Newcomer Geraldine Viswanathan impresses as the precocious but arrogant young analyst working under Janet, and the character starts to show some development towards the end of the first four episodes, upon which this review is based.

Hamish Michael’s performance as Richard Stirling has been a highlight of both Crownies and Janet King, and it remains just as compelling in this third season, with Richard having stepped out from under Janet’s wing to find a successful career as a defence barrister. The character has matured — at least to some degree.

While fans will enjoy this return to Janet’s world, and the loveable characters that populate it, the series doesn’t live up to the storytelling standard set by the first two seasons. It’s still passable entertainment, but the whole show suffers from some pretty uninspired writing.

Janet King airs on ABC TV Thursdays, from May 25, at 8.30pm

8 responses to “Janet King season 3 review (ABC TV)

  1. I am disappointed with this series so far. I was excited to see that Don Hany was also starring but he was given such a bad script it would have been impossible for him to do anything with it. There must be different writers and directors as it is not up to the usual standard. It was very wooden, predictable and unbelievable. Such a shame – maybe it will get better. Even the addition of the young and arrogant research assistant is very formulaic. What has gone wrong?

  2. “Those first two seasons took the often sprawling and uneven tone of Crownies and focused in on one character, her work, and the world surrounding her. But if Crownies lacked focus, the third season of Janet King could do with a little of its unruly spirit and sense of fun.”

    I enjoyed Crownies more than Janet King and was dismayed when the ABC abandoned it. “Sprawling”, “uneven tone” and lack of focus don’t mean much to me. Its strengths were the social and legal issues it seamlessly incorporated into the plot lines and the bright young cast which delivered them each week (not to mention the unruly spirit and sense of fun). It may not have attracted a large audience, but while that can’t be ignored it shouldn’t be a determining factor for the ABC.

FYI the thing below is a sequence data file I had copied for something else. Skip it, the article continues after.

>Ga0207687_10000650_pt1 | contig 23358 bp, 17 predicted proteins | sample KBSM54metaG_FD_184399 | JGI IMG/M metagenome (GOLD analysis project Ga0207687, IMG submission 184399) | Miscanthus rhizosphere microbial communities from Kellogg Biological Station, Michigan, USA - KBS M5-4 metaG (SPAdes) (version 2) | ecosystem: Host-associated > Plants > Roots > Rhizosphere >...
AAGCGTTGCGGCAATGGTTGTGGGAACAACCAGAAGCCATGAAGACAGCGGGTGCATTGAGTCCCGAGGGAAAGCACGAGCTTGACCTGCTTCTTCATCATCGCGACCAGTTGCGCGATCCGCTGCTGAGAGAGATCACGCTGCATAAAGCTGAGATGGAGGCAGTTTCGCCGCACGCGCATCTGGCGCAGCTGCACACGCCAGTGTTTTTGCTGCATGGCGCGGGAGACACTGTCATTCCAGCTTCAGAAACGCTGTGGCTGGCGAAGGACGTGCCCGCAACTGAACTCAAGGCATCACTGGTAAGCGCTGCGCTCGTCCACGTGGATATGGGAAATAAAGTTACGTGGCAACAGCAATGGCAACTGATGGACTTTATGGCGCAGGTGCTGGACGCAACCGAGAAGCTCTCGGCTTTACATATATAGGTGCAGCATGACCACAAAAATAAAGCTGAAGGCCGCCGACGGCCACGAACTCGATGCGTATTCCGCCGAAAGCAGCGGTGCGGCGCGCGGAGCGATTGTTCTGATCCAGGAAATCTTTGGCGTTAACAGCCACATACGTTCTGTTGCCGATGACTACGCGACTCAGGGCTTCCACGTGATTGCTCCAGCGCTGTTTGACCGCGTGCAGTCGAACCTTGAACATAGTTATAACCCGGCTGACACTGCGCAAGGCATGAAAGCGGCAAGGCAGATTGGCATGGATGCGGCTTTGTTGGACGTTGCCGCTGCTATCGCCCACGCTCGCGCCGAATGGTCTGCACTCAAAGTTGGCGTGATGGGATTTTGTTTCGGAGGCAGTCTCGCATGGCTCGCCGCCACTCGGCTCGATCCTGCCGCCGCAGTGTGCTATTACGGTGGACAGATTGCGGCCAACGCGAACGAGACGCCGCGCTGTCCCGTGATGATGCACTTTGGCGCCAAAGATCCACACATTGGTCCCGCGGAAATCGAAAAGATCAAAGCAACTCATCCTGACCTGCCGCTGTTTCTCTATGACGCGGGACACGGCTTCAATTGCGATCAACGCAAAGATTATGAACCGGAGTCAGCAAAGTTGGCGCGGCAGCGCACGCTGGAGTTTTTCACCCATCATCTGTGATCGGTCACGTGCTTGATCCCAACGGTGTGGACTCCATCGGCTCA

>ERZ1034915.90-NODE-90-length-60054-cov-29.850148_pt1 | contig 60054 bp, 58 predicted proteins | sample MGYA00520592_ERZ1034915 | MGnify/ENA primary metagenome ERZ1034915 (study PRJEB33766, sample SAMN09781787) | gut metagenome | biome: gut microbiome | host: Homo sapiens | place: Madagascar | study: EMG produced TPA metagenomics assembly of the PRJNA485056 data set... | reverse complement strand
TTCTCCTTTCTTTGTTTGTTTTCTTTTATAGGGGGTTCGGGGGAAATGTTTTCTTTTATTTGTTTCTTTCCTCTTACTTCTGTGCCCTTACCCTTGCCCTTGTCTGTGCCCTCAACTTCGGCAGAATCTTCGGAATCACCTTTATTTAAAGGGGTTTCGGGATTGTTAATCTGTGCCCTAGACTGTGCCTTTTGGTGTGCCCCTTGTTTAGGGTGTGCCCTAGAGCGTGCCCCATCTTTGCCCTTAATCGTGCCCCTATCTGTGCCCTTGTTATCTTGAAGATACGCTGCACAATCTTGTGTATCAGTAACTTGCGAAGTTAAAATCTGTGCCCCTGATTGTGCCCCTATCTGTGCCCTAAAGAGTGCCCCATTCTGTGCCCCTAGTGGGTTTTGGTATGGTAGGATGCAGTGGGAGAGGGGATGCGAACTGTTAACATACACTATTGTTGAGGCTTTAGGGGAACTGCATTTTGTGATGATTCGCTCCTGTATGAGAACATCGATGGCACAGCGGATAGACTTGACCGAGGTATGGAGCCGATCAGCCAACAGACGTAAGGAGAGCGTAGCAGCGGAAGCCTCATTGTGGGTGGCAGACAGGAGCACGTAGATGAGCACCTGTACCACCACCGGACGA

3. Not only did I love this series but it led to my watching The Crownies. These two series are outstanding. The TV programs in the USA have been “dumb downed” so much that its refreshing to be entertained by such refreshing acting. Once again, critics just don’t get it – it’s fiction .. it’s entertaining … the actors can act!!!

    1. How true! Dumbdowned describes US TV and Hollywood BS to a T. Cable gets it right some of the time but the Aussies and Brits do it right.

  4. This series has been and from the sound of it continues to be quite boring because of the dominance of the central character played with one dimensional steely jawed determination which appears to amount to her acting technique.

    Ensemble works are far more interesting and entertaining as, despite some flaws, Crownie was. Let the commercial stations do the soap operas…

  5. I find with Critics of Tv and film that they cannot just watch it for what it is ,fiction and let it be the eye of the beholder that either likes it or loves it instead of trying to force their opinions on us out here in Viewer World !!